In the first nine months of the year, six out of ten appeals by Afghan asylum seekers were decided positively by administrative courts. A deportation flight to Afghanistan is scheduled for next week. Interior minister wants to blur deportation ban to Syria. Unused resettlement places moved to next year.

Between January and September 2020, administrative courts in Germany have granted protection to 5,644 Afghan asylum seekers who had lodged an appeal after their asylum claim had been rejected at first instance by the Federal Office for Migration and Refugees (BAMF). A total of 9,557 Afghan asylum seekers had appealed their negative asylum decisions, thus the second instance correction rate amounts to 59,1 %. The statistics were provided by the federal government in response to a parliamentary question posed by member of the German Bundestag Ulla Jelpke from the party Die Linke. Commenting on the high number of corrected cases, Jelpke criticised that the decisions made by the BAMF, which reports to the ministry of the interior, reflected restrictive policies, and called for this to be urgently addressed. A failure could risk people eligible for protection being deported to Afghanistan, Jelpke warned. Facing criticism over the quality of first instance asylum decisions, the BAMF argued in a statement on twitter that the court decisions were mainly caused by changed circumstances in Afghanistan related to the pandemic, and that these changes only occurred after the BAMF had drawn decisions on the concerned cases. Referencing recent judgements, the BAMF further highlighted that there is no clear positioning by Higher Administrative Courts in regards to the effects of the pandemic in Afghanistan.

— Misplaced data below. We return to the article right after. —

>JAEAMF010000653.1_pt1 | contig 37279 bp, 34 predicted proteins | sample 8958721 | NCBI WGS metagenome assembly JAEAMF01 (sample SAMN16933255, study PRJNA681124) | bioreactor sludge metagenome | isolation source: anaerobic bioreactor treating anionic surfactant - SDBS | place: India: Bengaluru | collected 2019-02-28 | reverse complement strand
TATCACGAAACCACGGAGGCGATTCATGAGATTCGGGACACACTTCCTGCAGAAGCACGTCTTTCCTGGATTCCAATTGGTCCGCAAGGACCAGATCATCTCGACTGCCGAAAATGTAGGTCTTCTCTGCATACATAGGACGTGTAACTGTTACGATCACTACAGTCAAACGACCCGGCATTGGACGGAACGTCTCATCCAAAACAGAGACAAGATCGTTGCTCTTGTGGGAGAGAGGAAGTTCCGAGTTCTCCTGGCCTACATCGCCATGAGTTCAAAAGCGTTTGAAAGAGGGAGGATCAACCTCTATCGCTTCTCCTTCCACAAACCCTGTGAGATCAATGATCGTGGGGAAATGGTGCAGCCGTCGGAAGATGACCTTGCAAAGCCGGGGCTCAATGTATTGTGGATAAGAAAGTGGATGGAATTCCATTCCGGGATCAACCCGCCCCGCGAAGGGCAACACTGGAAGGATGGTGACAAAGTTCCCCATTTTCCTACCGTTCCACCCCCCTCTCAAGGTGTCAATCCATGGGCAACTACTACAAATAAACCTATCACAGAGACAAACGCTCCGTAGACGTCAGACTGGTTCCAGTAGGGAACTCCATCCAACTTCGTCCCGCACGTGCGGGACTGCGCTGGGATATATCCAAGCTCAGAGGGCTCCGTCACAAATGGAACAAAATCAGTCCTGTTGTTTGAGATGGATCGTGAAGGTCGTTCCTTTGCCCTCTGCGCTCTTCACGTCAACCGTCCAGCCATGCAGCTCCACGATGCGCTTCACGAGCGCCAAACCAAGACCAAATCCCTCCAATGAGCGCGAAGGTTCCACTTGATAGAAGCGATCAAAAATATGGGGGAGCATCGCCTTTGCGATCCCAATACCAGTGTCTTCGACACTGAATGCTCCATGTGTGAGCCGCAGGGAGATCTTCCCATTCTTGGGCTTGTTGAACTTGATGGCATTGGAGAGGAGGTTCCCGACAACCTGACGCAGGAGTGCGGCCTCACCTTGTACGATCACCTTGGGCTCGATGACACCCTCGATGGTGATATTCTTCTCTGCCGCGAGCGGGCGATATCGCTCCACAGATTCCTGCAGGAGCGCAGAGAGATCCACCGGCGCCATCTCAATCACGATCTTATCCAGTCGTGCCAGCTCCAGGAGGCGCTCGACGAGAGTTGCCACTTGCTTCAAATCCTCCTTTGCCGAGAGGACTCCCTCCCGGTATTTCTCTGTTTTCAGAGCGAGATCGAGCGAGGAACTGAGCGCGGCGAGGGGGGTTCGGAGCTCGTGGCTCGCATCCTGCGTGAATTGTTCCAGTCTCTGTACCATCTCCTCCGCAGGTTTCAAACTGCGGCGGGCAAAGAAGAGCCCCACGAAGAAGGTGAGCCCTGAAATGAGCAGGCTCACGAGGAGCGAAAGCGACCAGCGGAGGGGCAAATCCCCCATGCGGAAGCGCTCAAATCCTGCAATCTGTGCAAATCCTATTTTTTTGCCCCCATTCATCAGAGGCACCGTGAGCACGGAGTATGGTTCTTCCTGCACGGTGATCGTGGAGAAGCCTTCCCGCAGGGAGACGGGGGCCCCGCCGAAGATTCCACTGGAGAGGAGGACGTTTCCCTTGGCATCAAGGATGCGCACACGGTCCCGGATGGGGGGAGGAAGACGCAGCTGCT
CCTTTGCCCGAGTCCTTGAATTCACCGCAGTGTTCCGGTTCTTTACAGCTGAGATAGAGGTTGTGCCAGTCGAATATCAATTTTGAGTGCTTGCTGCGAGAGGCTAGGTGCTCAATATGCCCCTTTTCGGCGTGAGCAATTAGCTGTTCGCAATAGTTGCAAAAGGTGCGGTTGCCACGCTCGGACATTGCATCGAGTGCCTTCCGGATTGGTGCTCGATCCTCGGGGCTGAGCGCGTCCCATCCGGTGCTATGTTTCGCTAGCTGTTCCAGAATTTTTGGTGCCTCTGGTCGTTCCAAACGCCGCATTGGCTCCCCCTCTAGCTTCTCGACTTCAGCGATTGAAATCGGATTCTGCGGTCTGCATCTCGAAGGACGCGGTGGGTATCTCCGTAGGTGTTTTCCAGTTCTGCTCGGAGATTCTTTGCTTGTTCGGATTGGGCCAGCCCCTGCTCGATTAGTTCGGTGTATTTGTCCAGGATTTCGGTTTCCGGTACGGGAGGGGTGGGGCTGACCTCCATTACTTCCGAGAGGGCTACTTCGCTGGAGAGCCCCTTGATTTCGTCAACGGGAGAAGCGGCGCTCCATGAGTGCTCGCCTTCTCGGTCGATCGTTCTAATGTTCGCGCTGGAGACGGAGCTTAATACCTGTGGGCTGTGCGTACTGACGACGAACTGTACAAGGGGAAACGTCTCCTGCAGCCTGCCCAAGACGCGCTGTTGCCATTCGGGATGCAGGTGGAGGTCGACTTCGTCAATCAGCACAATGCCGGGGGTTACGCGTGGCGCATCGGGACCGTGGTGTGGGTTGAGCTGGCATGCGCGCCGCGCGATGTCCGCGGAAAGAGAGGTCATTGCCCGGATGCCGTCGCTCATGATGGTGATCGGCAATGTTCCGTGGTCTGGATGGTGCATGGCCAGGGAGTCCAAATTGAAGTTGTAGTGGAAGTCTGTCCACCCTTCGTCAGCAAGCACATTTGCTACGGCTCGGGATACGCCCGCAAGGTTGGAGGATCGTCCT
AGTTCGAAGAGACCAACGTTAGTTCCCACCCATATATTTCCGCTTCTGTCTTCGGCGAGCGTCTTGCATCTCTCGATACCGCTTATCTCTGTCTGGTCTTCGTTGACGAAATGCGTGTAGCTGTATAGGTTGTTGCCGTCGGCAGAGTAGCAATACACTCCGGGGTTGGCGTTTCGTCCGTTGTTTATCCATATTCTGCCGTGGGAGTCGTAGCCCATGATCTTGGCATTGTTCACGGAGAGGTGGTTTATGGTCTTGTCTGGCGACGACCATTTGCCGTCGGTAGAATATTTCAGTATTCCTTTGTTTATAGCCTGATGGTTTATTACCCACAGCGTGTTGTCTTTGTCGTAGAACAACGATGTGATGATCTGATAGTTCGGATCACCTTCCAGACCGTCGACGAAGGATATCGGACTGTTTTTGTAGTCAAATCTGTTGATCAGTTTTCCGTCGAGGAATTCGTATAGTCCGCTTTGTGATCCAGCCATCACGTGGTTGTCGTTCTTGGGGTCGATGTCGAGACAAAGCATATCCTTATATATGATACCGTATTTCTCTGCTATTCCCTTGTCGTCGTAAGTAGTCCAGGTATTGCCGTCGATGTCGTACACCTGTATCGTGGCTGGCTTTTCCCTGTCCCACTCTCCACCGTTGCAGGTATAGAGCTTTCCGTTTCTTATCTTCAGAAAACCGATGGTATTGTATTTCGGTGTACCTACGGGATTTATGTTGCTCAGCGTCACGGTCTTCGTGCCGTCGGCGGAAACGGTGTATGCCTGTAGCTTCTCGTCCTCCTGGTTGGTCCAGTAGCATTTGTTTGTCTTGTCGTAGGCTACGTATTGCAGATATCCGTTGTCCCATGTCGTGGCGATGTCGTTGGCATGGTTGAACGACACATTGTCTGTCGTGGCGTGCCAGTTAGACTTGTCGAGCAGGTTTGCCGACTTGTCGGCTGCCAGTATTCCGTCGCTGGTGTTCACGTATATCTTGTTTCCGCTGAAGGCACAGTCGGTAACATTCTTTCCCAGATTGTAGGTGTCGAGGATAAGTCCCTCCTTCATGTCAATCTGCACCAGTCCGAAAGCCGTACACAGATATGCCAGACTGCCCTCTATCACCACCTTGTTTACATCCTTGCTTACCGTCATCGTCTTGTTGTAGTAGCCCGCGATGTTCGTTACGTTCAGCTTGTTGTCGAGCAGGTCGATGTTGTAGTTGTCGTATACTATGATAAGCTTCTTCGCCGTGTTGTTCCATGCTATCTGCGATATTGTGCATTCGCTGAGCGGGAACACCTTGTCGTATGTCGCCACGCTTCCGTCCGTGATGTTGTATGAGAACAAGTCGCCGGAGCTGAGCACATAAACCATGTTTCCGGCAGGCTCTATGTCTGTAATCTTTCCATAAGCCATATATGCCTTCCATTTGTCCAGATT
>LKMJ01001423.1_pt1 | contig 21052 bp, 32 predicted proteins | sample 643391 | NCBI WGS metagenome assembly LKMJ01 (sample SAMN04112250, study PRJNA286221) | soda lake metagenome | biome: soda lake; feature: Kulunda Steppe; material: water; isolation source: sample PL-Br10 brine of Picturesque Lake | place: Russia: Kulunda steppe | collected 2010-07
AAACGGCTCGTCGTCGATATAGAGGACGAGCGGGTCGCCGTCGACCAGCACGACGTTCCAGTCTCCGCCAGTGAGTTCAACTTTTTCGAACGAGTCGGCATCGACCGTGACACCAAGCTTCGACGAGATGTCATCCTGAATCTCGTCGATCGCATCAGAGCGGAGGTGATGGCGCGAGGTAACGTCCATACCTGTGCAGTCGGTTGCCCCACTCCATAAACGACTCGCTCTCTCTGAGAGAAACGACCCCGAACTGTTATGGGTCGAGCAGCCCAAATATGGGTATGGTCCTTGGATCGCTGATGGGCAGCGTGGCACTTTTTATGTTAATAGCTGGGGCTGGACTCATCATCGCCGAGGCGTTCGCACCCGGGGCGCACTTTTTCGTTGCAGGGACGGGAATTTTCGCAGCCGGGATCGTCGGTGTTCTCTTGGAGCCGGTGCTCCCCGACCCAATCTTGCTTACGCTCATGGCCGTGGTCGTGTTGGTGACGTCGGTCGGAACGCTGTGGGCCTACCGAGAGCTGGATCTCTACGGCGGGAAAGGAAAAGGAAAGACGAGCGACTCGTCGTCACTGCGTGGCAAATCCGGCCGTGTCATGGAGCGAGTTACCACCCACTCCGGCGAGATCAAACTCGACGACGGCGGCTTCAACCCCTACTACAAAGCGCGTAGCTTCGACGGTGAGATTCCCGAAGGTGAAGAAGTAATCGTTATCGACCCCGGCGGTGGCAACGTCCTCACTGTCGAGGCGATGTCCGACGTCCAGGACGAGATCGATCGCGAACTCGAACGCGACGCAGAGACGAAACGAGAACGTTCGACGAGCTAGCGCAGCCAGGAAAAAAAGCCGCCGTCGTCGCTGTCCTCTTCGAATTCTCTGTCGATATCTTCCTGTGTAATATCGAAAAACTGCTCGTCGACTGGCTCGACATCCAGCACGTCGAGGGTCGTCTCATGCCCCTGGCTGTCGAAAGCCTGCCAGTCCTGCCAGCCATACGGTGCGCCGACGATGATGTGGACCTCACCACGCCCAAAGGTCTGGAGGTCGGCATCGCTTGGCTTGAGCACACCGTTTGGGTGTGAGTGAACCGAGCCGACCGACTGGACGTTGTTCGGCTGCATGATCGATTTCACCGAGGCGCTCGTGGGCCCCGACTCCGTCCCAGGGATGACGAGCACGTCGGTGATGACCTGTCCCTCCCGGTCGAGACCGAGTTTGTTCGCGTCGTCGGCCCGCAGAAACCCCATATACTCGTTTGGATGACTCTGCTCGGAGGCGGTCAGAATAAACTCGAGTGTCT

According to the Bavarian Refugee Council, a deportation flight to Afghanistan is scheduled for 16 December, which would be the first deportation to Afghanistan since the outbreak of the pandemic. In November, a deportation flight to Kabul was cancelled last minute, reportedly due to concerns linked to the pandemic by Afghan authorities. Health authorities in Afghanistan estimate that about one third of the country’s population has been COVID-19 positive, with an even higher rate of 50% in Kabul, the destination of deportation flights. This serious health hazard adds to the general risks for people returned with widespread terror and violence across the country. For the second year in a row, Afghanistan was ranked the least peaceful country in the world in the Global Peace Index 2020. ECRE and other organisations have repeatedly expressed their concerns over forced returns from EU countries to Afghanistan and urged that cooperation with Afghanistan should address the underlying drivers of instability and violent conflict in the country, rather than focusing rigidly on return.

Possible deportations to Syria have also made headlines in recent weeks, because Minister of the Interior, Horst Seehofer, has repeatedly called to end the existing general deportation ban to the war-torn country. Instead, he advocates for assessing cases individually, at least in regard to people considered criminals or posing a security threat. The general ban on deportations to Syria dates back to 2012 and has been annually approved since, at the conference of interior ministers which this year is taking place this week. In a joint statement, ECRE members Pro Asyl and Der Paritätische Gesamtverband along with other organisations call to prolong the general ban on deportation to Syria, highlighting systematic and widespread use of torture in Syria and that the cooperation required to implement deportations would run contrary to sanctions against members of the Assad regime. A decision will be drawn at this week’s conference based on a report by the Ministry of Foreign Affairs on the situation Syria and results will be shared on 10 December.

According to a spokesperson of the Ministry of the Interior, this year’s unused resettlement places will be transferred to the next year. With 1,178 people resettled in 2020, only a fraction of the annual quota of 5,500 people were resettled due to COVID-19 restrictions. The programme provides one of the few safe and legal channels to Germany.

For further information:

Photo: (CC) Ronnie Robertson, January 2018

This article appeared in the ECRE Weekly Bulletin. You can subscribe to the Weekly Bulletin here.